TANF is one government-funded organization available to help with grocery savings. Others do exist. The largest and most important food assistance organization in the U.S. is the Supplemental Nutrition Assistance Program (SNAP). SNAP is specifically and wholly designed to help qualified people afford their monthly food and nutrition needs. Most federally funded benefits programs are logistically facilitated by individual U.S. states.
SNAP is no different. Funds provided to the SNAP program by the federal government are disbursed based on predetermined districts. Each district must meet employment-status minimums and proof of need to receive an appropriate allotment of usable funds. SNAP funds are then dispersed accordingly to eligible participants.
Eligibility requirements for SNAP applicants are normally based on: household income, medical or other disabilities, and additional state-imposed regulations.
There are SNAP offices in every state of the United States. Application submissions are possible in person when SNAP offices are open. Online or mail-in applications are also possible in most states.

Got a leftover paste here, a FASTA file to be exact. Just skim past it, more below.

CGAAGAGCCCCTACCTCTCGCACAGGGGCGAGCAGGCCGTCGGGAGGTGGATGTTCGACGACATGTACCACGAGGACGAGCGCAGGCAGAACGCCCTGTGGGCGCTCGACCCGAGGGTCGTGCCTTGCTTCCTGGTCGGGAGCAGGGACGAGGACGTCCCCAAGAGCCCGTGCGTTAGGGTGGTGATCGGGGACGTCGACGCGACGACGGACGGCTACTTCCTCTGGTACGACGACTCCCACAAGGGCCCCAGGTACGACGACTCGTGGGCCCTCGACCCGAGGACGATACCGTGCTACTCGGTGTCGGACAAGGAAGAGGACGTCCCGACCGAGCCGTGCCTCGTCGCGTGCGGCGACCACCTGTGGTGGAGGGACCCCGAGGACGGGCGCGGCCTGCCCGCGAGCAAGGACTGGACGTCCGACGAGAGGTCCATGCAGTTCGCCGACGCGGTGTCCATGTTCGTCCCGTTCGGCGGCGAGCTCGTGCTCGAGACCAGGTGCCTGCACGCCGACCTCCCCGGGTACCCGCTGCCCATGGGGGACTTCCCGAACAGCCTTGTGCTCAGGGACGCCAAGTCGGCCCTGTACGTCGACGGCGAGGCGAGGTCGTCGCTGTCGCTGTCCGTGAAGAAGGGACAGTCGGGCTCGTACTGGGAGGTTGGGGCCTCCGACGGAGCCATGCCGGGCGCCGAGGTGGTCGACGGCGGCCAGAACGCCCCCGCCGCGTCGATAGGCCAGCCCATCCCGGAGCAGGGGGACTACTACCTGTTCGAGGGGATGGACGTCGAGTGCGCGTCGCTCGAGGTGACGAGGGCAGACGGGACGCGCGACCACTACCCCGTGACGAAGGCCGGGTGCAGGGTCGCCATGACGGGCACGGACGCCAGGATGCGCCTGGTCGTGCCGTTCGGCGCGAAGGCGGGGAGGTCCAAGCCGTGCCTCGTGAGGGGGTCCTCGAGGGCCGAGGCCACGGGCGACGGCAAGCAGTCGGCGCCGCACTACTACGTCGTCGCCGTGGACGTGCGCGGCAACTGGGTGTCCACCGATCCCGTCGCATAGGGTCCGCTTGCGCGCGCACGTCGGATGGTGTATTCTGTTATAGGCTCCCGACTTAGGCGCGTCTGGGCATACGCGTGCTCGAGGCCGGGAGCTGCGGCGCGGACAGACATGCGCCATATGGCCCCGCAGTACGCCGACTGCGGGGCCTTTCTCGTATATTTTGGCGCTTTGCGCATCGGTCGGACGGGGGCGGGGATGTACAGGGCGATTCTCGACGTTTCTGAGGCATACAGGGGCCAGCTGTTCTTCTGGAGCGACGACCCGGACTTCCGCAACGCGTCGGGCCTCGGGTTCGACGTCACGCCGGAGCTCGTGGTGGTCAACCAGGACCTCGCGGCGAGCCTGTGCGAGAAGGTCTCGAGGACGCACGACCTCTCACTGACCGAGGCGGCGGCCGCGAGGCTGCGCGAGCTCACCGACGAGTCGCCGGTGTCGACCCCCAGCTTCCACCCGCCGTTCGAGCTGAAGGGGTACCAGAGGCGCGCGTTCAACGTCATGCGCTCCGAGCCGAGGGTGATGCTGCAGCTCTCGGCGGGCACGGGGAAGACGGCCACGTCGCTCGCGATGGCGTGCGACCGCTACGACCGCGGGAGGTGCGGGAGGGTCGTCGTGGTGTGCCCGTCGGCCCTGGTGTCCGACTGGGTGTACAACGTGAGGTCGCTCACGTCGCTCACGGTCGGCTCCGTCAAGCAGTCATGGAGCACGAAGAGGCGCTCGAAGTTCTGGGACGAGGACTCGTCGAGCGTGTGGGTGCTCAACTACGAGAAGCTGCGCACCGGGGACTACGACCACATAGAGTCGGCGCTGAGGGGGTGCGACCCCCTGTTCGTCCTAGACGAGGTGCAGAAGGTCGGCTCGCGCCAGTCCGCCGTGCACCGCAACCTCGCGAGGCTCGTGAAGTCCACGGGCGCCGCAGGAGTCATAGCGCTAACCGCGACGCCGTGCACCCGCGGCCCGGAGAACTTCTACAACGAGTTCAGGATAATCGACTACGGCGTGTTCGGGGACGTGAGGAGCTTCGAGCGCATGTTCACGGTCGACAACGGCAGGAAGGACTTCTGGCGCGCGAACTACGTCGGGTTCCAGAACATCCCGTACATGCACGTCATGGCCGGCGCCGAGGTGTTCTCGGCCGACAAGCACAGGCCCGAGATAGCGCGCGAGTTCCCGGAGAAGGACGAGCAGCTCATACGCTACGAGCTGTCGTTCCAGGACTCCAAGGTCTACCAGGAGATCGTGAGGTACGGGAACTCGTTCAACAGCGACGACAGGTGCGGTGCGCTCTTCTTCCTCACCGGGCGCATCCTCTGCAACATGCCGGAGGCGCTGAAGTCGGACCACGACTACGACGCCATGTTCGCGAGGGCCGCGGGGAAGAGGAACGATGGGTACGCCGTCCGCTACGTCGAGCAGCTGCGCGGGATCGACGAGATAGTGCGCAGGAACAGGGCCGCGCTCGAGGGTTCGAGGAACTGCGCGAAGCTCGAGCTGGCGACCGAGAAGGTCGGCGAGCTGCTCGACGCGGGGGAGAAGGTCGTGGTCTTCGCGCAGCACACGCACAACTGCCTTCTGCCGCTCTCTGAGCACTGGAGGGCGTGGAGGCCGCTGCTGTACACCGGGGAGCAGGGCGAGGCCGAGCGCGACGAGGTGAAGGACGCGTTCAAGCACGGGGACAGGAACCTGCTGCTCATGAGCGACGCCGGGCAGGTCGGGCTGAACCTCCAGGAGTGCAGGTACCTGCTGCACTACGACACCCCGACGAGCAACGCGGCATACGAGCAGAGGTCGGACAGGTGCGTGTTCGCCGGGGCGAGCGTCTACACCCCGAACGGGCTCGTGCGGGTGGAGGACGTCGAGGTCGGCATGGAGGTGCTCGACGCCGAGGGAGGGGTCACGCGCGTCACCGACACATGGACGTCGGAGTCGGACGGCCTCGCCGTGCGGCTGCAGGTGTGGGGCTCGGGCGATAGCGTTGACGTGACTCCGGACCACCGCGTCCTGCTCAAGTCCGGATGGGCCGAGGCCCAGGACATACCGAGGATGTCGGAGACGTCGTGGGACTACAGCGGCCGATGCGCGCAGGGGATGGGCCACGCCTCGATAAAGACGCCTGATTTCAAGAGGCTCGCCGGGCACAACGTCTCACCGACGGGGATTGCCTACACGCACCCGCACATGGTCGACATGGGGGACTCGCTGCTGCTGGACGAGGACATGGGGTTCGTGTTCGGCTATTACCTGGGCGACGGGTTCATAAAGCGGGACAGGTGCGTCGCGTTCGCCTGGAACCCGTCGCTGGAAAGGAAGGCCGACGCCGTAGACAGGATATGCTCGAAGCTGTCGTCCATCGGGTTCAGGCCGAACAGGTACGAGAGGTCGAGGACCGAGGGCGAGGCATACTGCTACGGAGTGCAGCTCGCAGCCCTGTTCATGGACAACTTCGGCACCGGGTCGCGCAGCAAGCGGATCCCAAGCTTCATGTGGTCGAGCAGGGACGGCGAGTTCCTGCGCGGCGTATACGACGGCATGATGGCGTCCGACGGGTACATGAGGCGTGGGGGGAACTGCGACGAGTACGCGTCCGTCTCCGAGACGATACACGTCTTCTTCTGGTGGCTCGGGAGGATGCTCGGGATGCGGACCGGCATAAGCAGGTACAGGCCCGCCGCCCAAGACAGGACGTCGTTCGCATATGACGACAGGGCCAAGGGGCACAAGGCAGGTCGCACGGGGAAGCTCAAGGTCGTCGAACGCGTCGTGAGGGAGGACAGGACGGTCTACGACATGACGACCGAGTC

Once approved, your SNAP cash benefits are loaded onto an Electronic Benefits Transfer (EBT) card once each month for the duration of your enrollment in the program. EBT cards are very similar to a typical debit cards.
Another government-funded program that provides cash assistance for grocery expenses to needy families is The Special Supplemental Nutrition Program for Women, Infants, and Children, or WIC.
WIC provides supplemental nutrition for low-income pregnant women, breastfeeding women, and children under the age of five. The program offers cash benefits, but also sends packages of food to the women and families who are enrolled in the program.
Additional government-sponsored or government-referred food assistance programs are available. The U.S. Department of Agriculture (USDA) provides a telephone hotline for up-to-date information regarding soup kitchens and food banks.